NOVA classification matches consumer instincts, study finds

By Augustus Bambridge-Sutton

- Last updated on GMT

Image Source: Yuki Kondo/Getty Images
Image Source: Yuki Kondo/Getty Images

Related tags NOVA classification ultra processed food

The NOVA classification system is used to ascertain whether foods are minimally processed, processed or ‘ultra-processed’. A new study has found that people’s perceptions of foods and their processing levels usually align with their NOVA classification.

The study found that when asked how processed they thought a given food was, people perceived this foods heuristically at a similar level of processing as it had been officially rated by the NOVA classification, and even a similar level of health as it had been rated by Nutri-Score.

Consumer perceptions and the NOVA classification

NOVA is a classification system, designed by researcher Carlos Augusto Monteiroto, to designate food, in the worlds of the present study, ‘according to the degree and purpose of processing.’

Through NOVA, food can be categorised in one of four ways: a score of 1 is unprocessed or minimally processed, 2 is processed culinary ingredients, 3 is processed foods and 4 is ultra-processed food, or UPF.

The study, which was published in the journal Food Quality and Preference​, aimed to assess the links between consumer perceptions of health and their perception of processing, and how these aligned with official health classifications (Nutri-Score) and, more importantly, processing classifications (the NOVA system).

Conducted via an online survey, the study asked 498 participants ‘When thinking about food products produced by the food industry, what are the first associations (words, pictures, and thoughts) that come spontaneously to your mind?’ in a free association task.

For this task, people clearly had a negative perception of processed foods. The most common associations to processed foods were ‘convenience food’ (18.7%), ‘unhealthy’ (16.5%), and ‘additives’ (10.4%), compared with the far less frequent ‘unspecific positive evaluations’ (3.0%) or ‘healthy’ (0.4%).

They were then asked how positive or negative their feelings were about ‘food processed by the food industry’ on an 11-point Likert scale of 5 to -5.

Finally, they were given images of 27 food products and were asked how healthy and processed they considered them, on a sliding scale of 1-100. Brand names were removed.

These perceptions of healthiness and processing level were compared with the product scores for health with Nutri-Score and for processing with the NOVA system.

Notably, foods with a NOVA classification of 1 were the most frequently perceived as healthy, with foods that had a NOVA classification of 4 most perceived as unhealthy.

Also notable was that consumer perceptions of healthiness generally aligned with the product’s Nutri-Score rating, and their perceptions of levels of processing generally aligned with its NOVA score. Consumer instincts on these things were, therefore, often right.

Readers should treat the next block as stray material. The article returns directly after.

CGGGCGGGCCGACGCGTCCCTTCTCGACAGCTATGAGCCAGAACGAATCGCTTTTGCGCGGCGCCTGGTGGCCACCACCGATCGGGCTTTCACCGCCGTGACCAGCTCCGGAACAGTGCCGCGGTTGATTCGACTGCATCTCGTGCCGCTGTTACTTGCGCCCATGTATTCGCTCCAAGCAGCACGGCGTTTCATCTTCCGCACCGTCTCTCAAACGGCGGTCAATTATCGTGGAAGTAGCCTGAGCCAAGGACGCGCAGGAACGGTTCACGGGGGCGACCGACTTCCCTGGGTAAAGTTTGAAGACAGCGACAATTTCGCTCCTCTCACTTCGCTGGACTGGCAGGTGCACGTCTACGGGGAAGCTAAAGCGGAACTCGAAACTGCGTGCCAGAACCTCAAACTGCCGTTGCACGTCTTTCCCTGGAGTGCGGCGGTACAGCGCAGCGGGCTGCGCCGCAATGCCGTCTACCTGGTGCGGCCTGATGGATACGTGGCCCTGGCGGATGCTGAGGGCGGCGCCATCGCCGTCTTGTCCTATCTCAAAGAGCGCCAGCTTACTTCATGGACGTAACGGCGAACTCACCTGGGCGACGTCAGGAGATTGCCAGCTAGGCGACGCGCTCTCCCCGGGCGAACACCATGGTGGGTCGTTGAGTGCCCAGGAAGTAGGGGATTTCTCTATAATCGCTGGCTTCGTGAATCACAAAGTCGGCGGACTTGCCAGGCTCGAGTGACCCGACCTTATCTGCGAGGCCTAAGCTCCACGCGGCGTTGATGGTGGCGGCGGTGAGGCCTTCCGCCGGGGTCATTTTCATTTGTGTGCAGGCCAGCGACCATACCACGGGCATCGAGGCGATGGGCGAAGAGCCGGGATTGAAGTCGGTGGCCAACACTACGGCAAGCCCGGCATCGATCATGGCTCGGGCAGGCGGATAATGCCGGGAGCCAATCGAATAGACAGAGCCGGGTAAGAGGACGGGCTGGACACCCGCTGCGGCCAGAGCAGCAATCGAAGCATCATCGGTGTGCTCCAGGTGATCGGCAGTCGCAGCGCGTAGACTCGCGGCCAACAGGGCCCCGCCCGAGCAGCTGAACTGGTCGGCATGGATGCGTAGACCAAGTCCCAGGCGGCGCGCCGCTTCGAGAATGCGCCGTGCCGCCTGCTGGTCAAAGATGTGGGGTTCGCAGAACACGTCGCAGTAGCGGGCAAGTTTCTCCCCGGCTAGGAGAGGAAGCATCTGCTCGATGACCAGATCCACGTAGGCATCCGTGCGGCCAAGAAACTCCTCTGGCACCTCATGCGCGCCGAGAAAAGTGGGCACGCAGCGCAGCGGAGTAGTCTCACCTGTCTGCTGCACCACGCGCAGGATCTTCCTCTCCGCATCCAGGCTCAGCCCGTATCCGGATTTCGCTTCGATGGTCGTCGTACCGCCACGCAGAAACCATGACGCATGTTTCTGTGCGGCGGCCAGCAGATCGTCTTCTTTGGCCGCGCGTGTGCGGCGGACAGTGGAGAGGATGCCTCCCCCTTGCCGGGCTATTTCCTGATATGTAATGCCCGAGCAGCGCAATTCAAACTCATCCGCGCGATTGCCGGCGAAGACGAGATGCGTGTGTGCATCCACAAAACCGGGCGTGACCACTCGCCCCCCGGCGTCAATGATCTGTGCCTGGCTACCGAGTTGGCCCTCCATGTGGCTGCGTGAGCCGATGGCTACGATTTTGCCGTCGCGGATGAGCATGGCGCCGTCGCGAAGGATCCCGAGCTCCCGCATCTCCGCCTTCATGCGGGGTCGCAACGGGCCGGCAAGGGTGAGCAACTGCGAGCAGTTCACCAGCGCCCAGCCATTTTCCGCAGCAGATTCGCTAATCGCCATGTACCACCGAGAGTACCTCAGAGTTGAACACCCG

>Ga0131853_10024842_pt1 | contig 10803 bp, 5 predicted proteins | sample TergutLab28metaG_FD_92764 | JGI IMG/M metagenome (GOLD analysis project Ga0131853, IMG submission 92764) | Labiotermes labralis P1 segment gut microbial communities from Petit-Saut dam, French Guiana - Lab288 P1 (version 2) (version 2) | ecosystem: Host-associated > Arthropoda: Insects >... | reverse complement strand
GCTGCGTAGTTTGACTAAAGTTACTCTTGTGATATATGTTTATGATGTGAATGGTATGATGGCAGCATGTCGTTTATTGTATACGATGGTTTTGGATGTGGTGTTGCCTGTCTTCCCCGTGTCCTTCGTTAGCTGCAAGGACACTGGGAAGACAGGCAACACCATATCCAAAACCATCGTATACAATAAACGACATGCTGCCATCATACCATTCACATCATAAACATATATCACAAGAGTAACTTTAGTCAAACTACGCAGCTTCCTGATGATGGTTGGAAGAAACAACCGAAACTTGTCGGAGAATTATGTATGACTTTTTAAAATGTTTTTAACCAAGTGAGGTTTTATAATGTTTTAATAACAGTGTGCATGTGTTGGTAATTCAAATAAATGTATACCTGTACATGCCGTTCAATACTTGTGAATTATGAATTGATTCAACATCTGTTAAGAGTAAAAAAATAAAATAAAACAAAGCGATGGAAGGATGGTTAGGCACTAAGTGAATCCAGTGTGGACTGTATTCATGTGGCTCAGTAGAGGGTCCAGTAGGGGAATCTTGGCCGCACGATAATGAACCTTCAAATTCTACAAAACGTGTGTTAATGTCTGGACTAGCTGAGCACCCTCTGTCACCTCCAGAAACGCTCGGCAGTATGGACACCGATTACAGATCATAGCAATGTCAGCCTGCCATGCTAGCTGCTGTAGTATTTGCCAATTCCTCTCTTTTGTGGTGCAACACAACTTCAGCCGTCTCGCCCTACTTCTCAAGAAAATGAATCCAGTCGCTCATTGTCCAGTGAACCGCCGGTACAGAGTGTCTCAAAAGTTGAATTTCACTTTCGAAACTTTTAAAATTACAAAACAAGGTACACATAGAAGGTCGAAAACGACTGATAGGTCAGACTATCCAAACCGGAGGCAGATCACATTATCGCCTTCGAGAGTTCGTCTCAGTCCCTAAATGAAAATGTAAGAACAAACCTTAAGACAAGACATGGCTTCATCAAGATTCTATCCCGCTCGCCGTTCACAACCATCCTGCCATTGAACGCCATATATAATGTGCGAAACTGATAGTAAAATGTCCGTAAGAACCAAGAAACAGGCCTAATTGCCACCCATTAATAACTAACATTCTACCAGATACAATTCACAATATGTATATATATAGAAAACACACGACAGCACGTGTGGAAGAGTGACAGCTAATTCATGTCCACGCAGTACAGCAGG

The NOVA system perfectly mirrors lay people’s perception of food processing​,” said Michael Siegrist, one of the authors of the paper.

Problems with NOVA

NOVA is not without its critics. Among these critics is Siegrist.

The Nova system claims to focus on processing​,” he told FoodNavigator, “but it does not focus on processing at all, only on ingredients.

The system promises something that it fails to deliver. The NOVA system is not a scientifically based classification system.

“A major weakness of the NOVA classification is the lack of clarity as to which category foods belong to. Therefore, many products have not been classified uniformly in past studies. And for consumers, the NOVA system is of no help, because all products in some food categories will be classified as UPF.”

NOVA tells us a lot about ingredients, he suggested, but not much about diet, about how to eat. “It does not make sense to classify foods as healthy or unhealthy. There are healthy and unhealthy diets, however.

There are many foods that should only be consumed in moderation in a healthy diet. It is also possible, however, to eat only “healthy“ foods according to NOVA, but to have a very unhealthy diet! There is no doubt that most people should eat more veggies and fruits for a healthy diet. Blaming foods to be UPF will not result in such a desired shift, however​.”

The NOVA system, Siegrist suggested, could in its simplicity and inflexibility lead to government and industry inaction on improving the nutritional content of food. “Honestly, I do not think that NOVA will have a strong influence on consumers eating behaviour​,” he told us, “but I am afraid that it might result in bad governmental decisions and it may reduce industry’s attempts to improve the formulation of their food products.

They can achieve a better classification within Nutri-Score, but not within NOVA. In NOVA all UPFs are equally bad.

“Why improve anything then?”

Sourced From: Food Quality and Preference
'Perceived degree of food processing as a cue for perceived healthiness: The NOVA system mirrors consumers’ perceptions ’
Published on: August 2023
Doi: https://doi.org/10.1016/j.foodqual.2023.104944
Authors: A. Hassig, C. Hartmann, L. Sanchez-Siles, M. Siegrist

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